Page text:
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The writing business

Updated: Feb 3, 2020

I’ve been quiet on here for a while. For the best of reasons. I’m concentrating on my novel which is taking up more and more of my time and focus.

I need to understand the writing business because I love writing novels, short stories and screenplays and I want to continue writing them. To be a writer is the only job I’ve ever really wanted but I haven’t had the courage or means to pursue it. Until now. Now I have something I want to sell. It’s time to find some buyers.

Unlike A A Milne, I don’t think fame is a prerequisite but I do need to make enough money from writing to make it my life. To do that I need to sell my work and that means I need to get buyers interested in what I have to say.

Who are my buyers?

Like every other business I’ve worked in, the Writing and Film Industries have their own hierarchies of buyers. As a new writer, I know from online forums and industry journals that I will have to go through a multitude of layers and hurdles before my writing can ever reach the potential producers of my screenplays or publishers of my novels, the actual ‘buyers’ of my work. They might not even read the full script or novel as more often than not it will have been passed up to them by a creative director, script developer, editor, reader…

Who influences my buyers?

Producers and publishers will be influenced by their own interests and aspirations, by what they believe to be current and commercial and therefore profitable, as well as by readers and audiences, critics, agents, editors, directors and development executives.

How do I get my writing in front of the people who can help get it produced or published?

This isn’t as simple a question as it might appear. For a start, as a new writer it can be difficult to work out whose advice to follow. Online forums and writing communities offer a plethora of advice, much of it conflicting.

Finding my way

There are hundreds, if not thousands, of agents, script consultants and advisors, competitions, schools and courses, all vying for my attention as a writer. They have successfully targeted me as their potential buyer. The more I research and learn, the more I begin to trust my inner voice and allowing it the freedom to express itself has been the most valuable lesson of them all. There is a fear that lurks in the depths of most writers’ souls, the fear of not being heard. Well, to state the blindingly obvious, if you don’t get your words out there, they can’t be read or heard.

About one and a half years ago I’d finally saved enough to give up my job to write full time. My goal being to earn my living from writing by the end of 2019. I’d always written but struggled to stir my creativity after a long day at work, taking care of my two children, and the many other demands life made of me.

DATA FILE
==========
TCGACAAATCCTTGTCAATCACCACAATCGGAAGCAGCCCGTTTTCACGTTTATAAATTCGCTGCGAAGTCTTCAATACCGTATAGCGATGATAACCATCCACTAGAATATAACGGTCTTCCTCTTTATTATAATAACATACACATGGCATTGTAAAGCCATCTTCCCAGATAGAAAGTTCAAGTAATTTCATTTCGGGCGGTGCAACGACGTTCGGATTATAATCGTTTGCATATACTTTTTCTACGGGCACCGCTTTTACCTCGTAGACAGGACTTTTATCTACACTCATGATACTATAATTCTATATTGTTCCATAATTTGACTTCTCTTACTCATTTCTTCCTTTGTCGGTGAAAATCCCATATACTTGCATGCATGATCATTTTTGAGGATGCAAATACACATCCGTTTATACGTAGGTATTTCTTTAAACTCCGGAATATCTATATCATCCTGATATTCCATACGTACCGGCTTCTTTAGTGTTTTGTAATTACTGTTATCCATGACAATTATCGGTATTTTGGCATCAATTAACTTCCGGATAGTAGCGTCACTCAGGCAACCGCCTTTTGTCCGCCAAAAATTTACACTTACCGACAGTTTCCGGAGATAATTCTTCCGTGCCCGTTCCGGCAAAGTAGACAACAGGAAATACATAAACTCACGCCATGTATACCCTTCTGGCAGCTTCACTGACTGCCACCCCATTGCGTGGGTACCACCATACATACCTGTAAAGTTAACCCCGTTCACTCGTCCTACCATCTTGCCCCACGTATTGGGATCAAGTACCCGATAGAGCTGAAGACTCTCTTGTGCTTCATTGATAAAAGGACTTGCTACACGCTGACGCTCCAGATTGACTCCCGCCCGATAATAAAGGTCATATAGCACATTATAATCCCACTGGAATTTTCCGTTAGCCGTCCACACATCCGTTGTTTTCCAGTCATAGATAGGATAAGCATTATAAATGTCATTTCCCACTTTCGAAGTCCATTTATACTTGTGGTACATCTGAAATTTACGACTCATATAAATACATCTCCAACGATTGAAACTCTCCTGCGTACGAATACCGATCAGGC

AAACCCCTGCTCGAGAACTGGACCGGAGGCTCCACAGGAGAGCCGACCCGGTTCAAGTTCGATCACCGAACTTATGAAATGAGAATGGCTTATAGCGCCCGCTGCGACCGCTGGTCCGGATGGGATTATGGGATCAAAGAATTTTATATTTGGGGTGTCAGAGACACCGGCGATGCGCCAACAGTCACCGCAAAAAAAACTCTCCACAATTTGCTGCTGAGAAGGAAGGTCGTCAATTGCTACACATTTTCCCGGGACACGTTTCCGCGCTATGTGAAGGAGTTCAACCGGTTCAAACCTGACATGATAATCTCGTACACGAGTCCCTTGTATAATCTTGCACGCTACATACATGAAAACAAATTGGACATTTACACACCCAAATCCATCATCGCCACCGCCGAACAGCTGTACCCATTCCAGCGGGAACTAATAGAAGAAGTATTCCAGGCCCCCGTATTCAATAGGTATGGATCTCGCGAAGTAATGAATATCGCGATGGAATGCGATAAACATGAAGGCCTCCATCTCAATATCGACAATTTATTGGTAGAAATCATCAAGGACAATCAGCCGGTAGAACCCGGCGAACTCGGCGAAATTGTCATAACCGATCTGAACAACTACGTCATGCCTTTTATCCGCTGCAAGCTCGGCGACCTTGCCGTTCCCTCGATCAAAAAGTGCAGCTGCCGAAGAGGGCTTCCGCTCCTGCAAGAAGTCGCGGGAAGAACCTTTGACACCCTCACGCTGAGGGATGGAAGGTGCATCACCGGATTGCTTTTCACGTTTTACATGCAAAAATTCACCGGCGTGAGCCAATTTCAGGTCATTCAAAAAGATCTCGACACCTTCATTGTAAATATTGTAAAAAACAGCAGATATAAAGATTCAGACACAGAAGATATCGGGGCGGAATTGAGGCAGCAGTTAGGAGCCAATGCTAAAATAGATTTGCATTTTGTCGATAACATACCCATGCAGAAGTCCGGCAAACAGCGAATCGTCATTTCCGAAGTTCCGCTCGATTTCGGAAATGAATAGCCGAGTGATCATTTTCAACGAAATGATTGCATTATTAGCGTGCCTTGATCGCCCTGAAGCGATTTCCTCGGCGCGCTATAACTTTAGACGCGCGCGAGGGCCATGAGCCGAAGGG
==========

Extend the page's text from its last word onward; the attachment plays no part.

Am I a risk worth taking?

My children question my blind faith that all will work out. ‘Why should anyone be interested in an unknown writer?’ they challenge. Every writer is unknown until they are known. Am I worth knowing? I believe so. I am highly productive and have a huge reservoir of stories to tell. My stories are all ones I’ve either lived through or observed and I’ve been lucky enough to lead an adventurous and eventful life.

I’ve survived five head injuries, been held at gunpoint twice, been in love eleven times, travelled to more than fifty countries, lived in six countries, had more than twenty different jobs, been strangled once, attacked by thugs once, married once, miscarried twice, mothered two children, been widowed once, I was the first woman to do something twice (first female ski tech in the UK and first female to take part in a mountain rescue in the Tatras) and that’s just a fraction of my experience. Every one a story in itself. So far I have written:

  • Three screenplays

  • Several short stories

  • Six short film scripts (and produced three)

  • One novel

  • Some poetry

  • One TV pilot with series outline

  • Numerous blog posts

I’m currently working on two novels:

  • Five Years which explores the relationship between life and death through the inner and outer worlds of its two protagonists, one of whom is dead.

  • Maya’s Patisserie, in which I trace my daughter’s journey to forge her own identity. Each phase in her life is represented by a cake or dessert and the story behind it. It’s a departure for me in that it is less a work of fiction and more a biography.

I have led the life I set out to lead and in the process conquered my biggest fear of all. A fear which was buried so deep within me that I didn’t even realise it was that very fear which had been driving me all the time. The fear of being bored and worse still, being boring. The fear of getting stuck in a life I hadn’t chosen. As soon as I could talk and dream, I decided my life would be exciting and full of travel and adventure. The very idea of simply treading a well worn path of socially agreed expectations filled me with dread and repulsion.

It may not all have been smooth sailing, and I’ve certainly had my fair share of heartache and pain. But I’ve also had the most incredible highs and have been lucky enough to have found love many times over in all its different guises. I’m not finished yet. In fact, in many ways I’m just starting. Starting the rest of my life and I’ve never felt more excited.

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